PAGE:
Looks like Linux is the only problematic OS for this.

@bhallstein
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bhallstein commented Dec 13, 2023

I'm curious if the following has been considered:

Current proposals/token discussions are of the form:
foobar |> `$ ${<TOKEN>}` |> console.log

A possible alternative:
foobar <KEYWORD> foo |> `$ ${foo}` |> console.log where foo is a coder-supplied identifier that is then used as the ‘token’.

For example (not evaluated these possibilities for robustness, but just to illustrate the idea & show this might read nicely):

  • foobar as foo |> `$ ${foo}`
  • foobar :: foo |> `$ ${foo}`

In my view giving the programmer control over the identifier would be a desirable goal. This discussion's long duration suggests that no single choice of token such as ^^ can please everyone. Also, the programmer then has an opportunity to choose an identifier that is reads nicely in context. (However, note this would be more tricky than choosing a regular variable identifier, as the meaning of the operand will change as it is passed through multiple |>s.)

@tomByrer
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giving the programmer control over the identifier would be a desirable goal. This discussion's long duration suggests that no single choice of token such as ^^ can please everyone. Also, the programmer then has an opportunity to choose an identifier that is reads nicely in context.

I'm leaning towards of having a static identifier & not putting changing as part of the spec. Of course, someone could make their own library to have whatever tokens however they want.

IMHO 6 years is far too long to be bikeshedding anything; right now no one is getting any pipe spec into JS, instead of upsetting half of the folks & getting something out the door.

@kamoshi
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kamoshi commented Jan 8, 2024

Is choosing the topic token the only obstacle blocking this proposal from moving to stage 3?

@nmn
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nmn commented Jan 9, 2024

The "topic token" wasn't a blocker for the proposal at all from what I understand? I thought this is just us wasting time as the committee moves the proposal forward.

@zoodogood
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zoodogood commented Jan 27, 2024

What about a %` (or %') token - might that be a good option?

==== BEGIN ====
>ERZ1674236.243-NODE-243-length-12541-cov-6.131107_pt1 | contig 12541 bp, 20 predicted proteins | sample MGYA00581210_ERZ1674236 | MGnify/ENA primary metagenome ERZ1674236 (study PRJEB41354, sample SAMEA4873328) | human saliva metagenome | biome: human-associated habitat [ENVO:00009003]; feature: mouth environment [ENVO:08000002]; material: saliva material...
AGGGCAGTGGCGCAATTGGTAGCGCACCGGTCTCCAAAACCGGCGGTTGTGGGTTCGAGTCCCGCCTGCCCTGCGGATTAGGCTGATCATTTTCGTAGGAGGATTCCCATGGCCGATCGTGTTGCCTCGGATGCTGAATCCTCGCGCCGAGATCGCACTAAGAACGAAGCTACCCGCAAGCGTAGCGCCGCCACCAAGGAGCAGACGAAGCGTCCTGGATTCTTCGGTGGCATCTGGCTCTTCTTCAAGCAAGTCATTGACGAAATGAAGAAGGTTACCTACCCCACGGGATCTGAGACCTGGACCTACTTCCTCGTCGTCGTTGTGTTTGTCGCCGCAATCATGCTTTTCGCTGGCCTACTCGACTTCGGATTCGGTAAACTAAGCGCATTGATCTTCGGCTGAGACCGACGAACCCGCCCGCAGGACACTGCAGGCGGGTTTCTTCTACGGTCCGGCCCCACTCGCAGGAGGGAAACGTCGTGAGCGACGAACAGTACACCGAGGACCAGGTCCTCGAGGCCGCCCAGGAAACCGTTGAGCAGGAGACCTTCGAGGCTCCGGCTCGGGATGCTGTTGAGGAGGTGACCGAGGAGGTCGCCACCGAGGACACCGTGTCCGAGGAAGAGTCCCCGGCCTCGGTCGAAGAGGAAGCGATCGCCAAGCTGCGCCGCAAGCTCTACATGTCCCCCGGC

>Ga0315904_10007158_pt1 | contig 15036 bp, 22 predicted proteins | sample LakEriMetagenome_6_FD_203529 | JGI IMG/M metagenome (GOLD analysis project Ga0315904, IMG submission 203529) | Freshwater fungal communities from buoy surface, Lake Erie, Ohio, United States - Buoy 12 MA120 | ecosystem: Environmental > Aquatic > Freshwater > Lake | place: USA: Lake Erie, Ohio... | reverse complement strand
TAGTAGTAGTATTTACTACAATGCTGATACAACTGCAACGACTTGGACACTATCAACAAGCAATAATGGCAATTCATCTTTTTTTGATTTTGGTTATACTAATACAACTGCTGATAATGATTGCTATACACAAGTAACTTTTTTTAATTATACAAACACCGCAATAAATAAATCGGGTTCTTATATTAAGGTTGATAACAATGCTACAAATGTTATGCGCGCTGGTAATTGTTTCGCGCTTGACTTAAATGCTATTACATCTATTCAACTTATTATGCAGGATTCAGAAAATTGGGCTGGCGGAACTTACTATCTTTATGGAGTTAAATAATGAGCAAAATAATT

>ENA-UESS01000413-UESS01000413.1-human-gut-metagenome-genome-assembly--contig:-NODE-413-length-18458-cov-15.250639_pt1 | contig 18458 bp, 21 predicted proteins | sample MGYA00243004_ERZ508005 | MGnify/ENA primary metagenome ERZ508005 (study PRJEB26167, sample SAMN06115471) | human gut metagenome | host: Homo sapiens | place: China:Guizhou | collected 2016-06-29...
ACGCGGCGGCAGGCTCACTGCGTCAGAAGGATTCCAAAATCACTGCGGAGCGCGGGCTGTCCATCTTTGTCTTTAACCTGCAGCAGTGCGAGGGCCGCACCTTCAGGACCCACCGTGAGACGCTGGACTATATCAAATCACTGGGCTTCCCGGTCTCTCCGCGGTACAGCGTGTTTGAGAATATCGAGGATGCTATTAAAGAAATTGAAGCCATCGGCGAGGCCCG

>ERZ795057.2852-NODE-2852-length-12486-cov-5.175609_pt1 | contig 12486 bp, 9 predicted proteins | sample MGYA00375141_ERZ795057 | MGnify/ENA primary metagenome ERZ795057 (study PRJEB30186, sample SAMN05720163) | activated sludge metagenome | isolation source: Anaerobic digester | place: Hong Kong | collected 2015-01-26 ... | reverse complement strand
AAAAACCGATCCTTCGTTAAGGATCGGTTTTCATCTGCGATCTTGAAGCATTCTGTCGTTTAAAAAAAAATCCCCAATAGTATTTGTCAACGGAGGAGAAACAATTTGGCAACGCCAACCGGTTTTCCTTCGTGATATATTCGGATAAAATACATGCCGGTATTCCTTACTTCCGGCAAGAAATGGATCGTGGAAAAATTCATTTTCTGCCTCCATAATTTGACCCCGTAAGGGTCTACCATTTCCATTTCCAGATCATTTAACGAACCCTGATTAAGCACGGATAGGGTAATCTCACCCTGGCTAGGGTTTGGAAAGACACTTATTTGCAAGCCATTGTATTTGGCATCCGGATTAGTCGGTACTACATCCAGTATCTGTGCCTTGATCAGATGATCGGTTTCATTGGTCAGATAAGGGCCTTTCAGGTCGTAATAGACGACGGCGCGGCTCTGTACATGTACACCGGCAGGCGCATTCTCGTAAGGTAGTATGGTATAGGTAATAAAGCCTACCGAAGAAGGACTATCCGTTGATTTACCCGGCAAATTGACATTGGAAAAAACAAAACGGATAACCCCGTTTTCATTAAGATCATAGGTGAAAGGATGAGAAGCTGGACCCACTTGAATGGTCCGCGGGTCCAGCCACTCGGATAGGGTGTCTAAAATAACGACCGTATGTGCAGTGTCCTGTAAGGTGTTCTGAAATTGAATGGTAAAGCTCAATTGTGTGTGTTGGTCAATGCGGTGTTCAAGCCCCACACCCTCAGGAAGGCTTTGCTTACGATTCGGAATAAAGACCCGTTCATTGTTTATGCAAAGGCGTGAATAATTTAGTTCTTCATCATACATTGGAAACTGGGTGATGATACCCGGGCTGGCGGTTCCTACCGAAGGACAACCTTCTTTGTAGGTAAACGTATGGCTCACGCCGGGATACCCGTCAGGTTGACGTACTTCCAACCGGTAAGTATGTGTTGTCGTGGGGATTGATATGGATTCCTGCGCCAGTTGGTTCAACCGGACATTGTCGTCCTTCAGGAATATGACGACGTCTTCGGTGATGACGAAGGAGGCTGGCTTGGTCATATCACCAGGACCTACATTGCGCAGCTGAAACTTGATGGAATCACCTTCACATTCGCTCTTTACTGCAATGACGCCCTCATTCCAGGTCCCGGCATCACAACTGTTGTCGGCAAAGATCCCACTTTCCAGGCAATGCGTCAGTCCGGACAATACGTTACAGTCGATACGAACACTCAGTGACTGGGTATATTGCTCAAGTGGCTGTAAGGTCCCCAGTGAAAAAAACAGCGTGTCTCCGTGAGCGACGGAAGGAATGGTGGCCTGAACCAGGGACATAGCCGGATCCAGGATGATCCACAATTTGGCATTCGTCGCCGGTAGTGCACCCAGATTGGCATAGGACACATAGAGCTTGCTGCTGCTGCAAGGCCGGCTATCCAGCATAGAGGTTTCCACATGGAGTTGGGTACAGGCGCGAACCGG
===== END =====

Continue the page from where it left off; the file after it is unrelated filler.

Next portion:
numeric |> %` % 5

I think this option is more visually appealing and, perhaps obvious, but this more difficult to write compare to:

numeric |> %% % 5

Edited:
Although it has no logic, the construct

5%`some string literal` // old code: can be wrong

is allowed in Javascript. A compatible option would be @`


When it comes to three-character tokens, my favorites are |%| or |^|

|^|[5] 
^^[5]

@mybearworld
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mybearworld commented Feb 3, 2024

If ` is at the end of the symbol for the topic, calling the topic as a tagged template function would look like this:

(...a) => a
 |> @```

In my view giving the programmer control over the identifier would be a desirable goal.

Not having to come up with new names for every substep is a big plus of having pipe expressions - so ideally, the programmer wouldn't have to choose a name.

@tabatkins
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Quotes always come in pairs; breaking that association would only be done with an extremely good reason. That's definitely off the table as an option, I think.

@mybearworld
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* would look nice, as it's often used as a kind of placeholder value meaning "anything can go here". Of course, that's already used by the multiplication and exponent operators, so this probably shouldn't be used, but it's worth thinking about (maybe [*] or <*>?)

2
  |> addOne(*)
  |> add(*, 5)
  |> * * 2 // not great
  |> **2 // very bad

@sant123
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sant123 commented Feb 9, 2024

What about $# like shell count parameters?

value |> foo($#)

@Daniel15
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What about $# like shell count parameters?

value |> foo($#)

This looks a bit weird because JavaScript doesn't prefix variables with $ like shells do.

@sant123
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sant123 commented Feb 27, 2024

What about $# like shell count parameters?
value |> foo($#)

This looks a bit weird because JavaScript doesn't prefix variables with $ like shells do.

Yes but you can still do it, the advantage with # is that you will not break existing JS code. $# can’t be defined by anyone.

@mybearworld
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The shebang syntax #! does exist, but it'll only be ever used as the first two characters in a file (and it's only legal in that position).